The requested funds will be used to accelerate the project by advancing design during the EIS on elements that are common to all alternatives. Improvements on SR 167 will provide significant travel-time savings for commuters and freight haulers in the corridor.  Currently SR 167 experiences six hours of congestion a day.  Without improvements, this could double by 2030.  SR 167 is a major freight corridor to the largest freight distribution center in the region providing a connection between the Ports of Seattle and Tacoma.  The corridor also has significant number of large manufacturing employers, including Boeing.

This new east-west link would parallel I-405 and improve access to one of the state's largest warehouse districts.  East-west links are infrequent, which forces trucks to take circuitous, time-consuming routes.  The increased travel efficiency this route provides reduces freight costs and brings goods to market sooner.

Smith requested funding through the 2005 Transportation, Treasury and Independent Organizations Appropriations bill. It is expected that this bill will be finalized before Congress adjourns this year.
 

Congressman Adam Smith (D-Tacoma) announced today that he is requesting additional funding for transportation improvements in the City of Yelm.

“Yelm is a growing and thriving community in the Puget Sound region,” said Smith. “We need to continue to fund road improvements and transit improvements to help alleviate traffic and congestion in the area.”

Smith has requested funds for two specific projects: the City of Yelm 510/507 Loop and funding Intercity Transit.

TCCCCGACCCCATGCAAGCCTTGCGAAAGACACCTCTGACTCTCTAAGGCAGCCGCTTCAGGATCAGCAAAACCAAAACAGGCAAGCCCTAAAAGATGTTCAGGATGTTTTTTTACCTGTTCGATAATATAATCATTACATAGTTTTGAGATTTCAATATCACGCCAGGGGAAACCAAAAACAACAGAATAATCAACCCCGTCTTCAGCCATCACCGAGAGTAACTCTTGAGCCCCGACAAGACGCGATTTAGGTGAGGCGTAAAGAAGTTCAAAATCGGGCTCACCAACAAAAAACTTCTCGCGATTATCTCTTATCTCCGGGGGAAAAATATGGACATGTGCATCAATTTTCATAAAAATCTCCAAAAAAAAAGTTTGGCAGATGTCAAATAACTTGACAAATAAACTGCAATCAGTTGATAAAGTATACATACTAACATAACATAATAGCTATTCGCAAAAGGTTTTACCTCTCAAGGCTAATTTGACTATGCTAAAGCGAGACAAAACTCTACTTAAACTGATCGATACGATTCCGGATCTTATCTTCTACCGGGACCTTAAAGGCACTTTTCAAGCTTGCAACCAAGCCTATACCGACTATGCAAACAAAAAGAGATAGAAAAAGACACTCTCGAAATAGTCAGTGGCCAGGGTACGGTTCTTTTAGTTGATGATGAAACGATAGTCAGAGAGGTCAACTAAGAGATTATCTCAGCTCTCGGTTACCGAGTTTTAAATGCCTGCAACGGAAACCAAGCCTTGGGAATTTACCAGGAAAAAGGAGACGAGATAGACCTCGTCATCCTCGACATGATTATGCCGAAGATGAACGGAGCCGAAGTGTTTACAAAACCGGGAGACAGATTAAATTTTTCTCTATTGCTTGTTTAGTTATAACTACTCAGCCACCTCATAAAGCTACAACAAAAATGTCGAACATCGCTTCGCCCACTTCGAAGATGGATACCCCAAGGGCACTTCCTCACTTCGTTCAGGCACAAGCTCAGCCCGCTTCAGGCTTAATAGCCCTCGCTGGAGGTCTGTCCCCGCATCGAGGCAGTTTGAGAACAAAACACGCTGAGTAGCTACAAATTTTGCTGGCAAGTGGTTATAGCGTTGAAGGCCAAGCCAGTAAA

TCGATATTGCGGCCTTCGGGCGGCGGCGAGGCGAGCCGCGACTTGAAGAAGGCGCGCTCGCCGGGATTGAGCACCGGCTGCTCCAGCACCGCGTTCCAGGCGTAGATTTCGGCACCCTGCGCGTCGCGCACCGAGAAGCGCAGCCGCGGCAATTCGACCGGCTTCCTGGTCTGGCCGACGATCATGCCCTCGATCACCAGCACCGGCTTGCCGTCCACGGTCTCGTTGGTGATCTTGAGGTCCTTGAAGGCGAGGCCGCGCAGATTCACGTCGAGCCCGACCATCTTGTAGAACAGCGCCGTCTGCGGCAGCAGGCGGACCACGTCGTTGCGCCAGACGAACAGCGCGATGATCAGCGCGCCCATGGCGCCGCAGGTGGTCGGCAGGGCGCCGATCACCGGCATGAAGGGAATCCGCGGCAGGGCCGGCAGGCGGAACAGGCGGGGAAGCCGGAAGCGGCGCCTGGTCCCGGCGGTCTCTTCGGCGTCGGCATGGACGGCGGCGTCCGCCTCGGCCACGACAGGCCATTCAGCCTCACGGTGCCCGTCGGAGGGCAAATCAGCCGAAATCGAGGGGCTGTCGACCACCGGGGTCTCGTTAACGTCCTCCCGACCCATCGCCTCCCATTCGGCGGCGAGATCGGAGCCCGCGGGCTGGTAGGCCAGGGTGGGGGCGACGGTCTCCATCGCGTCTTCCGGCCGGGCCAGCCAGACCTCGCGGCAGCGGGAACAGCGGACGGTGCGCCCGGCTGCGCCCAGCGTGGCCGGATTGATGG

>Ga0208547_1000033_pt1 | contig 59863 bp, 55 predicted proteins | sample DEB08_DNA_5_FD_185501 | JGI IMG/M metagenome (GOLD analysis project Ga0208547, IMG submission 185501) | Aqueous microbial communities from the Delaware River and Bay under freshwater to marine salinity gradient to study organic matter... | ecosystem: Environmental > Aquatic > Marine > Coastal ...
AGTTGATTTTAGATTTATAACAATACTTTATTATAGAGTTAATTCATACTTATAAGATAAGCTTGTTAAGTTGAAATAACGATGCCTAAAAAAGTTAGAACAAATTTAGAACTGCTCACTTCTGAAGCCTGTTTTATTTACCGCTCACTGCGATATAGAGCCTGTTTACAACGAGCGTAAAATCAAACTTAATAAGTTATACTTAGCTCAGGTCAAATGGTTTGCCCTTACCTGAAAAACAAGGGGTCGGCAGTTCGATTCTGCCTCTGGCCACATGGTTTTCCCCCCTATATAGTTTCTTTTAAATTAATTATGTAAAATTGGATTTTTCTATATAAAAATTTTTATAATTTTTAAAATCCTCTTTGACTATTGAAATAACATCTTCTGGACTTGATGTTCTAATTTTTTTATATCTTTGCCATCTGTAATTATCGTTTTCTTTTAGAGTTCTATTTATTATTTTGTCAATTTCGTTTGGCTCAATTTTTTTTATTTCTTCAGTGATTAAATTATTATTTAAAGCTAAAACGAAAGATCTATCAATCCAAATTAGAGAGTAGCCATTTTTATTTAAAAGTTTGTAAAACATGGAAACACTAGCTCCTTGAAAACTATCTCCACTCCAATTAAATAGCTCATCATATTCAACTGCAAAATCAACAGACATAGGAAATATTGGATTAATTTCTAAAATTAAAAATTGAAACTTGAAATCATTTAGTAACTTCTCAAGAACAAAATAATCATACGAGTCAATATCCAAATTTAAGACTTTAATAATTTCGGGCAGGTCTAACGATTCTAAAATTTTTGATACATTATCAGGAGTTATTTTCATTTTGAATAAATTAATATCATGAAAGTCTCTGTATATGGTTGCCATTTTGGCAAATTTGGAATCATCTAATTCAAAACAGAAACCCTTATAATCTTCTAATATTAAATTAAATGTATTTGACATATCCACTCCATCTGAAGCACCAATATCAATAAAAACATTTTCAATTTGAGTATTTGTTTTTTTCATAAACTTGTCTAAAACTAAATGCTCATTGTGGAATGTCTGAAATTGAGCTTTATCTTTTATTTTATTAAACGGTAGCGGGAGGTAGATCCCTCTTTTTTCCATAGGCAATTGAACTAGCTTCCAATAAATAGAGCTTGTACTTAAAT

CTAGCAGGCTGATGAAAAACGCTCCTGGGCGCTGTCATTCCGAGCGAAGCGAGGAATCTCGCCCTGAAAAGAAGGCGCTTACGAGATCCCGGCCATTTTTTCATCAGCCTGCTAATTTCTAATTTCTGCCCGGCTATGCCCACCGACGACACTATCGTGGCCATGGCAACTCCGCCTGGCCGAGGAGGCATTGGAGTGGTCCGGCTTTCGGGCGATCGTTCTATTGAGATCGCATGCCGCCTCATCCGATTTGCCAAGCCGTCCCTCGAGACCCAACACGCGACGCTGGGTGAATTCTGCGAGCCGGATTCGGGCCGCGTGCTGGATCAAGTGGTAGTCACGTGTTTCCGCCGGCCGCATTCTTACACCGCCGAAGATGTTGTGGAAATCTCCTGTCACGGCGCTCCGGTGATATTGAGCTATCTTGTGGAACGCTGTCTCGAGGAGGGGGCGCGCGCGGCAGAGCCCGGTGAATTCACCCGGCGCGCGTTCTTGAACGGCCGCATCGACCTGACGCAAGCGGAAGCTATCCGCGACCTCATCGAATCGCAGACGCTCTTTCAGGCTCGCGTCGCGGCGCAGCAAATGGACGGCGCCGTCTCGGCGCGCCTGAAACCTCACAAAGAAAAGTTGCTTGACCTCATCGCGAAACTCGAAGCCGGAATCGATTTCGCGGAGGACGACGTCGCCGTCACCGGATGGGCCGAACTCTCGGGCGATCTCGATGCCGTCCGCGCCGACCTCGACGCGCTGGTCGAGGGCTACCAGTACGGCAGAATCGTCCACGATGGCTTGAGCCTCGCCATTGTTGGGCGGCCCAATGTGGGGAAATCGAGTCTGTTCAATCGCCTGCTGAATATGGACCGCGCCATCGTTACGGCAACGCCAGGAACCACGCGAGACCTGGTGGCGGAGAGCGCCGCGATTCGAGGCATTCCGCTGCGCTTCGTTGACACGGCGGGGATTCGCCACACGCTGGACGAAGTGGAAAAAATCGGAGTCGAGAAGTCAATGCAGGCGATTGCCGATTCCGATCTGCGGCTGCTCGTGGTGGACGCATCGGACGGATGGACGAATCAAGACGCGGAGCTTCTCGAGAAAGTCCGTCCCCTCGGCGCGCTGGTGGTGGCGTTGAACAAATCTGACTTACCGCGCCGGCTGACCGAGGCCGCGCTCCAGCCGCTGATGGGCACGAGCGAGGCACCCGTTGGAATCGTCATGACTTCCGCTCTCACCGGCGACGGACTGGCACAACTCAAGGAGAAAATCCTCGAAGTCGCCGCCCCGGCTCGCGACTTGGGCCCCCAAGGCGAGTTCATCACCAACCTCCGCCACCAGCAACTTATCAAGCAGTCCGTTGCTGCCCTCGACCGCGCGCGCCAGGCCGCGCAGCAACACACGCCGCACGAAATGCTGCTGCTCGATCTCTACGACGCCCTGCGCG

The first project will include preliminary engineering and right-of-way acquisition for the northern portion of the 510|507 Loop. The Loop would provide an alternative route to the two existing State Highways that bisect Yelm and meet in the center of town. Traffic volumes are such that the intersection of SR 510 and 507 is presently at level of service F, with an anticipated increase of 91% by the year 2020. As the existing routes run through the center of town, it is not possible to expand these roads or to increase speeds in order to add capacity.

The second project will help Intercity Transit with their wish to purchase nine (9) buses to restore service lost as a result of a state-wide elimination of the motor vehicle excise tax in 1999.  This tax represented 42 percent of the organization’s annual operating revenue.  An equal amount of fixed route and ADA para-transit service was eliminated by 2000.  Local voters restored most of the lost tax in 2003 by increasing the local sales tax for transit.  If granted, the buses will be purchased and delivered within 18 months of federal budget adoption.

Smith requested funding through the 2005 Transportation, Treasury and Independent Organizations Appropriations bill. It is expected that this bill and its funding will be finalized before Congress adjourns this year.